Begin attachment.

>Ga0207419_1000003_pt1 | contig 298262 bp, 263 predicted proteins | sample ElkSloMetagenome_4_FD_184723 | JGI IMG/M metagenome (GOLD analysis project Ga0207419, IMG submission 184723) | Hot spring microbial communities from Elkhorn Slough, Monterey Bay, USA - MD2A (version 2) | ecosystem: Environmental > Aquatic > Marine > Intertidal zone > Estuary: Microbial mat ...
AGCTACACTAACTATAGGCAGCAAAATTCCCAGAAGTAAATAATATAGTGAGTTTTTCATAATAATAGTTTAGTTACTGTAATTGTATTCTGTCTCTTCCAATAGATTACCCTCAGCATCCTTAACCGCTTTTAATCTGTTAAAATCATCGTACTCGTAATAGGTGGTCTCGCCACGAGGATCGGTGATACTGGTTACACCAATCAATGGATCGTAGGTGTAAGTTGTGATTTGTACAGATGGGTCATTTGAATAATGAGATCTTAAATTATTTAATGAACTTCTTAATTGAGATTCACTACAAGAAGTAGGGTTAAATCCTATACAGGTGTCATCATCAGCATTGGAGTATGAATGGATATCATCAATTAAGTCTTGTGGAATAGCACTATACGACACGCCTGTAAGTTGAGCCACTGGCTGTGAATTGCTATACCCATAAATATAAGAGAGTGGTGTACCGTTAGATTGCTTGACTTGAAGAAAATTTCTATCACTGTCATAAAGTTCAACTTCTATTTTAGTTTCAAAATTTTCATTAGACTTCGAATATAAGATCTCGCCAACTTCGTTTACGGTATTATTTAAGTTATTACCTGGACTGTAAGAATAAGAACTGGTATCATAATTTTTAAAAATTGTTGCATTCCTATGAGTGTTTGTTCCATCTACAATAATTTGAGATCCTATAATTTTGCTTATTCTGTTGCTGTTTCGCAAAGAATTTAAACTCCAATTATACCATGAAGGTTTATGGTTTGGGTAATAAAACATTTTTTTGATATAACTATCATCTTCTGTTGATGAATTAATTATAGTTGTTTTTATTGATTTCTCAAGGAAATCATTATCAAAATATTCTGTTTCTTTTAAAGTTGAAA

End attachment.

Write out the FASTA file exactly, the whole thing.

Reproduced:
>Ga0207419_1000003_pt1 | contig 298262 bp, 263 predicted proteins | sample ElkSloMetagenome_4_FD_184723 | JGI IMG/M metagenome (GOLD analysis project Ga0207419, IMG submission 184723) | Hot spring microbial communities from Elkhorn Slough, Monterey Bay, USA - MD2A (version 2) | ecosystem: Environmental > Aquatic > Marine > Intertidal zone > Estuary: Microbial mat ...
AGCTACACTAACTATAGGCAGCAAAATTCCCAGAAGTAAATAATATAGTGAGTTTTTCATAATAATAGTTTAGTTACTGTAATTGTATTCTGTCTCTTCCAATAGATTACCCTCAGCATCCTTAACCGCTTTTAATCTGTTAAAATCATCGTACTCGTAATAGGTGGTCTCGCCACGAGGATCGGTGATACTGGTTACACCAATCAATGGATCGTAGGTGTAAGTTGTGATTTGTACAGATGGGTCATTTGAATAATGAGATCTTAAATTATTTAATGAACTTCTTAATTGAGATTCACTACAAGAAGTAGGGTTAAATCCTATACAGGTGTCATCATCAGCATTGGAGTATGAATGGATATCATCAATTAAGTCTTGTGGAATAGCACTATACGACACGCCTGTAAGTTGAGCCACTGGCTGTGAATTGCTATACCCATAAATATAAGAGAGTGGTGTACCGTTAGATTGCTTGACTTGAAGAAAATTTCTATCACTGTCATAAAGTTCAACTTCTATTTTAGTTTCAAAATTTTCATTAGACTTCGAATATAAGATCTCGCCAACTTCGTTTACGGTATTATTTAAGTTATTACCTGGACTGTAAGAATAAGAACTGGTATCATAATTTTTAAAAATTGTTGCATTCCTATGAGTGTTTGTTCCATCTACAATAATTTGAGATCCTATAATTTTGCTTATTCTGTTGCTGTTTCGCAAAGAATTTAAACTCCAATTATACCATGAAGGTTTATGGTTTGGGTAATAAAACATTTTTTTGATATAACTATCATCTTCTGTTGATGAATTAATTATAGTTGTTTTTATTGATTTCTCAAGGAAATCATTATCAAAATATTCTGTTTCTTTTAAAGTTGAAA